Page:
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Thomas Crapper: Remembered From the Bowels of History

Thomas Crapper toilet at the Victor Horta Museum, Brussels. Photo by Oxyman (2007). Victor Horta Museum. PD-GNU Free Documentation License. Wikimedia Commons.
Thomas Crapper toilet at the Victor Horta Museum, Brussels. Photo by Oxyman (2007). Victor Horta Museum. PD-GNU Free Documentation License. Wikimedia Commons.

Whom and what can you believe these days? Today it’s known as “False or Fake News” and during the Reagan era, it was called “Spin.” A headline (or social media) is where it all starts. I should know. Remember my blog called Cindy Lauper and the Naked Princess? That one got a lot of attention. I recently read a BBC History Magazine article entitled The Legend of Thomas Crapper: Five Myths. It appears as though there has been a fair amount of false news perpetuated about Mr. Crapper over the past century. I suppose it’s all a bunch of crap.

Meet Thomas Crapper

Portrait of Thomas Crapper. Photo by anonymous (c. 19th-century). PD-70+. Wikimedia Commons.
Portrait of Thomas Crapper. Photo by anonymous (c. 19th-century). PD-70+. Wikimedia Commons.

Thomas Crapper (1836−1910) is fondly remembered as the inventor of the toilet or if you will, the flushing toilet. However, is this really true? No, it’s not as we’ll see in a moment. Thomas was seventeen when he apprenticed under his brother George, a master plumber. By the time Thomas was twenty-five, he had gone out on his own and started a brass foundry and plumbing shop near Chelsea (now an affluent section of West London and my nephew’s favorite English Premier League team). Read More Thomas Crapper: Remembered From the Bowels of History

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Double Agent or Bad Neighbor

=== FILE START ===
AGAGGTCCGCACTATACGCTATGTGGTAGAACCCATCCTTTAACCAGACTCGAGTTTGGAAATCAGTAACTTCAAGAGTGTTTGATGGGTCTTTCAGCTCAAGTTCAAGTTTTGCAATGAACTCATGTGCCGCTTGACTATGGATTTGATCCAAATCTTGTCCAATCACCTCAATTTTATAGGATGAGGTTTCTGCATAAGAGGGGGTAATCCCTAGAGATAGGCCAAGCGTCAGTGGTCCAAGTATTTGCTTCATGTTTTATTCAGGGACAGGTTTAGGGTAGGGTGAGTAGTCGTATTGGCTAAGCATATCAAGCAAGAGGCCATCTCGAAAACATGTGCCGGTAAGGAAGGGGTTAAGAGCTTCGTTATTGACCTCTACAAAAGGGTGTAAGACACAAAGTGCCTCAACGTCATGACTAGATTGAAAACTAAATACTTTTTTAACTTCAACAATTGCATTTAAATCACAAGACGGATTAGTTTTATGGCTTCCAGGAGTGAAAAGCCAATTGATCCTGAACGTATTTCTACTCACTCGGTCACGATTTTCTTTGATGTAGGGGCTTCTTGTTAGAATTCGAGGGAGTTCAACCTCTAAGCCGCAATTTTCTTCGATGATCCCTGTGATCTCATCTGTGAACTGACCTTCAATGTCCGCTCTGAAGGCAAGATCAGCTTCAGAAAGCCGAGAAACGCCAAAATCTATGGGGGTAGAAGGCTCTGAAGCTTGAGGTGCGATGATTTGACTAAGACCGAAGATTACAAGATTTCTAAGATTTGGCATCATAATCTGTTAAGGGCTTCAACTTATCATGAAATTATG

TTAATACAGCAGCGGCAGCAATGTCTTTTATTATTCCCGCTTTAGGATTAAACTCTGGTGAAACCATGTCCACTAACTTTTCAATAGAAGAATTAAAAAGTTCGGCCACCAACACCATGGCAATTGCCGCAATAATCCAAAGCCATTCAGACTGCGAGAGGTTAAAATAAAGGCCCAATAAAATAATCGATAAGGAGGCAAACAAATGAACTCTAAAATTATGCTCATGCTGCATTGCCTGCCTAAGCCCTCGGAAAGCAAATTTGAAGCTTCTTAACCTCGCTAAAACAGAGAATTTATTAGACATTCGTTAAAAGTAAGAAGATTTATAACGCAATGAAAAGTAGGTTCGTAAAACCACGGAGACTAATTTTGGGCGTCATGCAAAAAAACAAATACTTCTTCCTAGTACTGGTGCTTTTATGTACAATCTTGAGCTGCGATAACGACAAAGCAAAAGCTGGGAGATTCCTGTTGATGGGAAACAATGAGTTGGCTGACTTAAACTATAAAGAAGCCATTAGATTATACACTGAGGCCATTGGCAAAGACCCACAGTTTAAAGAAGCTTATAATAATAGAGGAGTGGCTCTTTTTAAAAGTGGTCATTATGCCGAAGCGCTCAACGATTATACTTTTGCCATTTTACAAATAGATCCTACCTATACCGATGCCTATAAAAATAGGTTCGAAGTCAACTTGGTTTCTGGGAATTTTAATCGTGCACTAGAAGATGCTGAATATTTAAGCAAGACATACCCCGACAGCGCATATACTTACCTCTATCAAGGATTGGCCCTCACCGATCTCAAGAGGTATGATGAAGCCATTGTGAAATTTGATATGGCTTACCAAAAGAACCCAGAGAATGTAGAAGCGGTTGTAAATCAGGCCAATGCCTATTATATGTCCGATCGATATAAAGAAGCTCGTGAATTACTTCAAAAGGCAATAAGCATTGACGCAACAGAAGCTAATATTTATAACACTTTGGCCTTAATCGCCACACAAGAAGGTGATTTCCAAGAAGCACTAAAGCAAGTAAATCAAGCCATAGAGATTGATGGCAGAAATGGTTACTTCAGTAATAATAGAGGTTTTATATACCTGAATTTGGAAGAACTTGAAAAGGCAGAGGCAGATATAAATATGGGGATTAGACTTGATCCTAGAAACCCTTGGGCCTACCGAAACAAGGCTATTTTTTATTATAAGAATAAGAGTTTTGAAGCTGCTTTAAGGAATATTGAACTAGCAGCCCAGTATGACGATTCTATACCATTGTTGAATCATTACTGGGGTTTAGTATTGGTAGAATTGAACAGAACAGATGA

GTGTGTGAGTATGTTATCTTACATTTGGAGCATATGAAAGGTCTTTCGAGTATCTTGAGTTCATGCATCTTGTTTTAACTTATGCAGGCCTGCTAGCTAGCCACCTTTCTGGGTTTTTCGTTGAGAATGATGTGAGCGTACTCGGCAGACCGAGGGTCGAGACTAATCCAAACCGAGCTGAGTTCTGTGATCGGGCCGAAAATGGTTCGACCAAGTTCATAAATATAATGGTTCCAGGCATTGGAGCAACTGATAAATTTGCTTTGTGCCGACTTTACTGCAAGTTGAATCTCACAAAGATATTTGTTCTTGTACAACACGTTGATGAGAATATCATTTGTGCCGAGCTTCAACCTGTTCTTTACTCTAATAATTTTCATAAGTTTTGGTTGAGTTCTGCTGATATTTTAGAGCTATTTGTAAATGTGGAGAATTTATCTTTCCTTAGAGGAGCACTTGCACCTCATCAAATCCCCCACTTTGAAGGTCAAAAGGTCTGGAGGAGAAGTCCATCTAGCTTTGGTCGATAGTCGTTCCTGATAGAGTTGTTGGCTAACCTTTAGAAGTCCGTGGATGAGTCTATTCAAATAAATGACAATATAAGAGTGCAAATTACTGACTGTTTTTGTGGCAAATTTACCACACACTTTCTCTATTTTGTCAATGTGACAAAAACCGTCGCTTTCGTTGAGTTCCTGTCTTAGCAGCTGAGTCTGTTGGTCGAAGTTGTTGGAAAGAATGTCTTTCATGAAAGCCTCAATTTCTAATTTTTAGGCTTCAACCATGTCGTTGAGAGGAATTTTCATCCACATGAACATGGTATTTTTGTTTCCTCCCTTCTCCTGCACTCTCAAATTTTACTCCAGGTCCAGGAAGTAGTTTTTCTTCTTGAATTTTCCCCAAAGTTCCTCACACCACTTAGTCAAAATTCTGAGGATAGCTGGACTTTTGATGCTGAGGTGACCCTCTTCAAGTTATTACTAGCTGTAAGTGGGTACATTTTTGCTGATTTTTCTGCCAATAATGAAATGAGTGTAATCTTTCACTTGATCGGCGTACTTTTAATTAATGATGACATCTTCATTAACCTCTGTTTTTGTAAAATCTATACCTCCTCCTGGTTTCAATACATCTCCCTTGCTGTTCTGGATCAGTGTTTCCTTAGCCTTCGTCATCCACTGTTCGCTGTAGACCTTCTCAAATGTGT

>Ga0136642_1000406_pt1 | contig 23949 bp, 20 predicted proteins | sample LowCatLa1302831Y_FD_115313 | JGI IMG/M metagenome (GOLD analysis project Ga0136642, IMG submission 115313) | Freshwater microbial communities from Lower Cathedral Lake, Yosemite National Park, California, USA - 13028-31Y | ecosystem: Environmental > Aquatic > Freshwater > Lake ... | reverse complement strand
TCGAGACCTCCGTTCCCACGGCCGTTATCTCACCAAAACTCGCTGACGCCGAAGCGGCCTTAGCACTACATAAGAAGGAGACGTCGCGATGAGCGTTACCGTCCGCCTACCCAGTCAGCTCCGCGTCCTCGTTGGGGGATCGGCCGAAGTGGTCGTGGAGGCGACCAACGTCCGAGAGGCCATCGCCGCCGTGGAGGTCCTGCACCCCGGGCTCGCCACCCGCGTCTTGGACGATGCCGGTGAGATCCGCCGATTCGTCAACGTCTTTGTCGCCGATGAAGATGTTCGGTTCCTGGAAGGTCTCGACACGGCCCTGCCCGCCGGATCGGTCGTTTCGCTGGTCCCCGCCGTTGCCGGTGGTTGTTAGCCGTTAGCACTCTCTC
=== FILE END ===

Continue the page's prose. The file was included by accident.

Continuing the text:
The Germans marched into the open city of Paris during the early morning hours on 14 June 1940. By the end of the day, almost all of the ranking Nazi officers, their troops, and administrative departments were entrenched in Paris buildings appropriated from the governments of France and other countries, French citizen’s private residences, and properties owned by French Jews. It was almost as if the Nazis knew in advance where each of them would set up shop and live during the Occupation of Paris. It was clearly a model of German efficiency. That is, except for a member of the French Resistance who ultimately chose an apartment next to the living quarters of one of the top Nazi spies in Paris. Was this a coincidence, an accident, or something planned?


Our Paris Trip

Sandy and I are back from Paris and exhausted (but in far better physical shape than when we arrived). The final numbers are in and we walked an average of 10.4 miles per day and Sandy snapped 1,868 photos. We followed all nine walks of the two volumes of our new book, Where Did They Put the Gestapo Headquarters? I don’t want to spill the beans but the Gestapo had offices all over the city. Our friend, Raphaëlle, introduced us to many interesting people, some of whom have dedicated their lives to preserving the memory of the Holocaust and Nazi crimes.


I first ran across the name of Henri Déricourt during my research into the British run spy organization called Special Operations Executive (SOE). Several of my prior blogs were about the women agents working for F Section (i.e., France) of the SOE and individual SOE agents (e.g., Nancy Wake). At the time, I didn’t really dig into Déricourt’s involvement with the SOE. However, I recently ran across a short story (“The Spy Who Chose the Wrong House”) about how he came to live next door to the Nazi officer whose job it was to capture foreign agents and French Resistance members (e.g., Déricourt). The author ends the story by mentioning what a “weird happenstance” it was that this occurred—or was it? Read more about the SOE.

Let’s Meet Henri Déricourt

Henri Déricourt. Photo by anonymous (date unknown).
Henri Déricourt. Photo by anonymous (date unknown).

Henri Déricourt (1909−1962) was a French citizen who as an adult became a trick aviator working for the French Air Force as a test pilot and later a commercial pilot. However, it would be his exploits in 1943 and 1944 as a member of the French Resistance that earned him his infamous reputation.

SOE Recruitment

Déricourt managed to get to England in the summer of 1942 where he was investigated by MI5 or the Security Service division of Britain’s intelligence service (akin to the CIA). The MI5 agents in charge of his case were skeptical of Déricourt and his trustworthiness. Yet, he was subsequently turned over to MI6 (Secret Intelligence Service—you know, James Bond) which despite its concerns, recruited Déricourt as one of their agents. By early 1943, Déricourt was passed on once again but this time to Maurice Buckmaster (1902−1992), head of F Section for SOE who enthusiastically recruited Déricourt as an undercover agent. Read More Double Agent or Bad Neighbor